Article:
Escaping from Somalia's Famine into a Perilous Refuge

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Tony Karumba / AFP / Getty Images

Somali refugees wait at a registration center at the Dagahaley refugee site within the sprawling Dadaab complex in Kenya on Aug. 2, 2011

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The camps had been badly overcrowded for years, and since January had been receiving 10,000 refugees a month — already a huge number. But it was not until that monthly number surged to 30,000 in June that the media and the politicians took notice. "They only come in when they can actually witness the situation," said the aid official, a veteran of the camps, who was not authorized to speak on the record. "They want to see if it is really true that kids are malnourished."

The current wave of attention from the media and international donors is leading to commitments of millions of badly needed dollars, but this is a long-term crisis that the world has only just woken up to. "Unfortunately, when we get the support and response from donors, it is only after they see this in the media," said William Spindler, spokesperson for the U.N. High Commissioner for Refugees in the Dadaab refugee complex. If donors had reacted in a timelier manner, the relief agencies could have increased staffing, stockpiled more supplies, and set up reception centers closer to the Somali border — all things that would have alleviated the current chaotic crisis.

There is currently a massive backlog of refugees: more than 30,000 people who have to wait up to two weeks to get registered — meaning no housing and limited rations. The severely strained resources have led to a three- to six-fold increase in child deaths. "We are very aware that we are not responding to the needs as fast as we should be," said Spindler, who said that the problem stemmed from a combination of the overstretched U.N. relief agency and the particularly bad condition of the arriving refugees.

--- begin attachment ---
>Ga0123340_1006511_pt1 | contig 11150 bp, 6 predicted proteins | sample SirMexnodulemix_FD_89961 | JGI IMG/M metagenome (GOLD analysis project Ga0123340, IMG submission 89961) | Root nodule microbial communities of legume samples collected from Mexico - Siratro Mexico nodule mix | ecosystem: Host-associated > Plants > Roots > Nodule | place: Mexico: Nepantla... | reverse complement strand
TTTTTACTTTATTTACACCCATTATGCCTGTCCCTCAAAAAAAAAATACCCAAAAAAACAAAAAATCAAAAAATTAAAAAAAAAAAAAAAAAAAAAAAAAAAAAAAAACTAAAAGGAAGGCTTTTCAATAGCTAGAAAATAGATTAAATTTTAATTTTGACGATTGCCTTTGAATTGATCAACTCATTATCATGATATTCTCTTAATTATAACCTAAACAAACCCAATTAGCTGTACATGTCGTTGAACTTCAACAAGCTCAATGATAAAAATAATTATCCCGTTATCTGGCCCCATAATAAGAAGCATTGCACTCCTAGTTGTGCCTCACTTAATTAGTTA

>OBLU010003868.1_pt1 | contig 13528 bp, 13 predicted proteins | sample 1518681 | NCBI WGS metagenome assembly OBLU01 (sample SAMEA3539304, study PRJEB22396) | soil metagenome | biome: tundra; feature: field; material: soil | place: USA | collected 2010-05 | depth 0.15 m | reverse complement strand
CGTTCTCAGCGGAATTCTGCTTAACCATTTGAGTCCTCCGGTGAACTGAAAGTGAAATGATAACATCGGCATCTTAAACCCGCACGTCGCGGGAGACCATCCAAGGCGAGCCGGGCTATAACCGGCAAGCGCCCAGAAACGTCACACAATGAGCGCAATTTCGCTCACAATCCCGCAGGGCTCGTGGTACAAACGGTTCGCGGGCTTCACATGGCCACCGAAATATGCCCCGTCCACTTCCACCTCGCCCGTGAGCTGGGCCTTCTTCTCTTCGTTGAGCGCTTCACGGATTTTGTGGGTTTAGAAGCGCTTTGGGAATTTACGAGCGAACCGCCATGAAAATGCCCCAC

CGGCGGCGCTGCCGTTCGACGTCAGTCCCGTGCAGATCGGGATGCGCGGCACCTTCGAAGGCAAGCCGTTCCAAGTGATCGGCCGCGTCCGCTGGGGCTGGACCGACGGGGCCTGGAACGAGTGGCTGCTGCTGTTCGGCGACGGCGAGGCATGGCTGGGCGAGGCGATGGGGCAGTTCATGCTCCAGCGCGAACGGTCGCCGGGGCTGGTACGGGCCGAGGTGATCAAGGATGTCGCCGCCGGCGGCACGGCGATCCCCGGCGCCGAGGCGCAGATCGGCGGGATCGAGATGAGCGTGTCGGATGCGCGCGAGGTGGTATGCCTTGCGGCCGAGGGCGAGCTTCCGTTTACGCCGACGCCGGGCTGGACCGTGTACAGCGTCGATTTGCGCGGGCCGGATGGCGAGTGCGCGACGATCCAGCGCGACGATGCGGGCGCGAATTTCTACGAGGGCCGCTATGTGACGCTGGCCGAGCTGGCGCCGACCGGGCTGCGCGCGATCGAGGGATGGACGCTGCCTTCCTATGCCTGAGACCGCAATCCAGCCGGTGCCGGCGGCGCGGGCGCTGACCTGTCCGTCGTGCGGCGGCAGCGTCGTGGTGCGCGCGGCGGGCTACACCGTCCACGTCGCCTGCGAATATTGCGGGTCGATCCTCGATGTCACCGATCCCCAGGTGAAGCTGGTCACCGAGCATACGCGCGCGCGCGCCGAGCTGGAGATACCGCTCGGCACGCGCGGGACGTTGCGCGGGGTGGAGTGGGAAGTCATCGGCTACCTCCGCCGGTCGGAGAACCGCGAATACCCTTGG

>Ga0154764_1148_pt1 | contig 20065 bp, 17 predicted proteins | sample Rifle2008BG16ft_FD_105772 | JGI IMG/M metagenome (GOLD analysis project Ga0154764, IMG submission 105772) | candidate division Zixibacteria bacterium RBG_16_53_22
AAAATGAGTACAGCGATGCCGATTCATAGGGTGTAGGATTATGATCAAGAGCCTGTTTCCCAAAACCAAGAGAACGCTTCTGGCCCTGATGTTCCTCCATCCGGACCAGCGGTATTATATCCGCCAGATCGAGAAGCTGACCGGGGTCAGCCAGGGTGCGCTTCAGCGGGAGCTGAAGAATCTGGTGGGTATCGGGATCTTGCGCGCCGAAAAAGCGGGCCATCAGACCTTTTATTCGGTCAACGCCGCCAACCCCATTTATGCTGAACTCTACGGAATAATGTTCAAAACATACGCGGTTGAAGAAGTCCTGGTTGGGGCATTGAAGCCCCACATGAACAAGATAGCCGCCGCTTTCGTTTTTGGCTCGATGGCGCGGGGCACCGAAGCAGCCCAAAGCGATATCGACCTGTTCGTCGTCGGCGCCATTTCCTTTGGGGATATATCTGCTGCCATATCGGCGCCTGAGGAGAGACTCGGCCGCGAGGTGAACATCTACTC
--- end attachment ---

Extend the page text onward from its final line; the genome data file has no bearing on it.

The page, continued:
U.S. aid officials admit their frustration at the current chaos and say that longer-term development efforts are needed to prevent the same thing from happening again. "We know that it is one-tenth the cost to provide effective agricultural support and help communities gain food security than it is to provide food aid at a time of famine, and [yet] we are standing right here providing food aid at a time of famine," Rajiv Shah, the head of USAID, told TIME as he visited a refugee intake center. "So we are working hard but this change doesn't happen overnight." He was on a visit to Dadaab to announce a donation of $28 million to the refugee crisis. (The U.N. refugee agency has said it needs an additional $145 million to deal with the crisis.) Meanwhile, dozens of refugees are crowded outside the gates of the reception center waiting to enter.

In the end we make it to the hospital run by the International Rescue Committee. Despite the delays, Mrs. Hassan and the child receive treatment in time. The next day I get a text message from Maash, the aid worker. He says Mrs. Hassan is now in stable condition, and so is her malnourished baby. "Jst 2 thank u for da support. The mother n her baby r vry stable... . Am glad we saved lives."

Loewenberg's trip to Dadaab was funded by the Pulitzer Center on Crisis Reporting

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